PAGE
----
10,000 Dollar Pyramid
It’s the square of 100, the exact age she died. Not square, more like a pear, a pair, paring sentences down to “golly gee” or “don’t ya know.” She lived in the Land of 10,000 Lakes, never set a digit in a single one. Until her last decade, too frugal to travel, her ten children brought tales of the world-at-large. Her friends called her Cleo not Cleopatra, they shared the same hook nose, nostrils flared.
During the course of her life Cleo screwed every single President. Her favorite lover was John F. Kennedy, she adored his idiosyncrasies, his stooped, loopy gate. Every time they go-cart raced, she beat the living crap out of him. He’d suck on her toes until they’d wrinkle. Upon leaving, he’d place a dollar bill in her bathrobe. She kept them in an aluminum piggy bank in her basement.
The schemers came and went during her lifetime. Big money developers who lost fortunes in get-rich-quick vapors. Entire household savings could go like the collapse of a skyscraper, or a plunging meteor. She was a positioner, loved to gain from another’s loss. Had a knack for sucker lists, loved the bait-and-switch, zig-zag scams, the apex of a prism. Cleo died in her sleep at the Luxor Hotel, lights beaming at the top.
Gauze, A Medical Dressing, A Scrim
When they converted the basement into his room, Billy was too young to know any differently. He just wanted his own space, didn’t want to share it with his five older siblings anymore. Then when he was around ten, he stopped eating dinner with the rest of the family. His mother placed his dinner plate on the top stair every night. In exchange he only communicated by notes he’d send or receive by pulley-pails through the laundry drop.
A Medical Dressing
One time when Ethyl, the family dachshund, accidentally ventured downstairs, she was never seen again. Same for one sister, Darla, who thought she’d left a sweater atop the laundry machine. Disappeared. Eventually Billy was indistinguishable from any basement dweller, resembling the spider realm. Webs. Gossamer silver. Detecting vibrations, lurking toward eventual prey.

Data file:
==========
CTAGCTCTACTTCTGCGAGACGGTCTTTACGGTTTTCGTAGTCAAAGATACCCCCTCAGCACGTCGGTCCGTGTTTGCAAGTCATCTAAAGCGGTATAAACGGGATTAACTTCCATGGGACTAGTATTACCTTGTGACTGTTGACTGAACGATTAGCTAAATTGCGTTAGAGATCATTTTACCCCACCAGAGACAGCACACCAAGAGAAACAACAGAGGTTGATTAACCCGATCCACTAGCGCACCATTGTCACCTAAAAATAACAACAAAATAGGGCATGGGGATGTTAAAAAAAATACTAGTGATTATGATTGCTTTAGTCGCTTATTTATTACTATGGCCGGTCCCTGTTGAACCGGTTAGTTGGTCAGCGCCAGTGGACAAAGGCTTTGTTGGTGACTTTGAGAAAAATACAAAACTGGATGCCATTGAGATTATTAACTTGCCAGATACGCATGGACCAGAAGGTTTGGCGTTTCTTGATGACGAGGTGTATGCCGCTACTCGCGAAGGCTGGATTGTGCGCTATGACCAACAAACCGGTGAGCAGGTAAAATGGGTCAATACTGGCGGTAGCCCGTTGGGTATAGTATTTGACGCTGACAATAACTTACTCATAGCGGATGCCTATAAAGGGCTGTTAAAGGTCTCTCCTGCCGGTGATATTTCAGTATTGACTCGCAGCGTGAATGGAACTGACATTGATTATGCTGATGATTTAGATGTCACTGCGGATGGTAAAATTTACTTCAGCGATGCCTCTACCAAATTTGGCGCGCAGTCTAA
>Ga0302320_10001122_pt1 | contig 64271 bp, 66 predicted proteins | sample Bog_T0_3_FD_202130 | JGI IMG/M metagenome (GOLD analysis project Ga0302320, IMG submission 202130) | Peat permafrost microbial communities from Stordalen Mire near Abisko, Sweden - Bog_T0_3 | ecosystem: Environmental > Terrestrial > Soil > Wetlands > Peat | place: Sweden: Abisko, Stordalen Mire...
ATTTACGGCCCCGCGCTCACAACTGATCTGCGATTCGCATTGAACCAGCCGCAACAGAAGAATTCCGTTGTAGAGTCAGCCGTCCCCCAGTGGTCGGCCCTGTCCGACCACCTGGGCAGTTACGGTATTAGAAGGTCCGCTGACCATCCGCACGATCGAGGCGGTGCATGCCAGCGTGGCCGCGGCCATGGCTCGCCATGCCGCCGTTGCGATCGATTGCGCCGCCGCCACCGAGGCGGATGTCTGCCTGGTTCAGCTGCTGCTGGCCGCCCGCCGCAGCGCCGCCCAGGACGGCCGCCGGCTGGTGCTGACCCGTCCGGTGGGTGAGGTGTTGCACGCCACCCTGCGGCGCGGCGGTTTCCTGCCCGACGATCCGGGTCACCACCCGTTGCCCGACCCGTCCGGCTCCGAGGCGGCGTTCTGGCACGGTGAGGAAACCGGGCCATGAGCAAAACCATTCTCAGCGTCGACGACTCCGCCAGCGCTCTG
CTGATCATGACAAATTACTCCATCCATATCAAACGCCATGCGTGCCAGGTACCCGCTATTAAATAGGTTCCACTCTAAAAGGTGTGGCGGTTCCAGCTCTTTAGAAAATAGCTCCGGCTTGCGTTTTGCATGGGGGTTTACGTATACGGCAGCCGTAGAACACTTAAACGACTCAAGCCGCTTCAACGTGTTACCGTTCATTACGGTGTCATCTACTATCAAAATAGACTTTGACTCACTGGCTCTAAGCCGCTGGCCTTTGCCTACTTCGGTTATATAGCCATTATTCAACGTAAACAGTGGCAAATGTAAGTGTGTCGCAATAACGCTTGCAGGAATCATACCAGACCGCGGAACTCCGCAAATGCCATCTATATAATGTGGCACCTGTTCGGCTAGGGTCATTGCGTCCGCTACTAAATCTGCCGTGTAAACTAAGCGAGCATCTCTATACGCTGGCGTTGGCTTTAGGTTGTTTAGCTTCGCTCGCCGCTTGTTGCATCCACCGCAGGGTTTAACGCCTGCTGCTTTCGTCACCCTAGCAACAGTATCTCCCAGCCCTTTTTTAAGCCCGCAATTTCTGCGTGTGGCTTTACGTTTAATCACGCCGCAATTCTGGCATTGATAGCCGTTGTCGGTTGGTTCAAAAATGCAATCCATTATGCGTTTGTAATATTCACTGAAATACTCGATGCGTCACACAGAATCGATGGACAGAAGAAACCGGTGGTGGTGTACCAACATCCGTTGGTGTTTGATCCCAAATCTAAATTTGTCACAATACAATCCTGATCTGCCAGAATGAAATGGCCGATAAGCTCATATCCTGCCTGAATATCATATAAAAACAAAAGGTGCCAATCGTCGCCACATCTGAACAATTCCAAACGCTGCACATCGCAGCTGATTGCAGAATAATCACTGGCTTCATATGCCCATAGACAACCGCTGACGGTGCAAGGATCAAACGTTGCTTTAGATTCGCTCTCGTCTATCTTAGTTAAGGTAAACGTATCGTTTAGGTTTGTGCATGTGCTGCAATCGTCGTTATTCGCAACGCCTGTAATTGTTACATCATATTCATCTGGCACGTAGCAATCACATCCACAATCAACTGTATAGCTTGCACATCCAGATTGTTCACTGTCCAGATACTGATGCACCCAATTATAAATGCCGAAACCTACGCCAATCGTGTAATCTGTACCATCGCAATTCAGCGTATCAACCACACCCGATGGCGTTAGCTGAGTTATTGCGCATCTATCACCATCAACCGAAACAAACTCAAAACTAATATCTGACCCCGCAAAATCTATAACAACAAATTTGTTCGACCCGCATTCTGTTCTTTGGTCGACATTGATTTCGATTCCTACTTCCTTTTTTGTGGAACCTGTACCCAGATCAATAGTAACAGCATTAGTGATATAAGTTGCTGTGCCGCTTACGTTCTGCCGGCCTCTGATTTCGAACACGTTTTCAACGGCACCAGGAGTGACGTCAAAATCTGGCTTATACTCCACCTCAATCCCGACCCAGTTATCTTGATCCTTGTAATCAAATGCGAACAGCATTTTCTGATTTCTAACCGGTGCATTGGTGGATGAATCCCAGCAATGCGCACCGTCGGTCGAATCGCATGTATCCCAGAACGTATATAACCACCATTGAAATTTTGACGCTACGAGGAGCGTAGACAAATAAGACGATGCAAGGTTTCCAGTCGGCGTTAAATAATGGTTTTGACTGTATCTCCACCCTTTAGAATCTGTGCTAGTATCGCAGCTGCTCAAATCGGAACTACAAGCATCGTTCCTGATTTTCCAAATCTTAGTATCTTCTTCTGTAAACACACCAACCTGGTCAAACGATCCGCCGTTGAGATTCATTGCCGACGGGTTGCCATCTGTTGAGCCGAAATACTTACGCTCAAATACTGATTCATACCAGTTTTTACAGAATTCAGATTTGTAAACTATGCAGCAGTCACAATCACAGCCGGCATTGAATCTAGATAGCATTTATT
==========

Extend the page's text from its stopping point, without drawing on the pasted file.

The family nearly forgot he existed.
Then one day while folding laundry, his mother noticed a note and she decided to read it aloud to the rest of the children at dinner that night: Here is your stormy day, the one with pressing clouds and chilling breeze. Here is your way you fall in step, synchronize laughs and moderate beliefs, acclimatize moods and medications. Here, then your last vestige of blue sky and fortitude. A mélange of mercurial designations. Bastion of sailboats emptying out horizons.
They all craned their necks toward the basement.
When my ex Fed-Exed me a small box of her pubic hairs it ranked right up there among the strangest things I’d ever received in the mail. But the oddest was my grandfather’s femur. I was away at college when he passed. Shoved in front of a train by his third wife while visiting Berlin. My mother’s theory.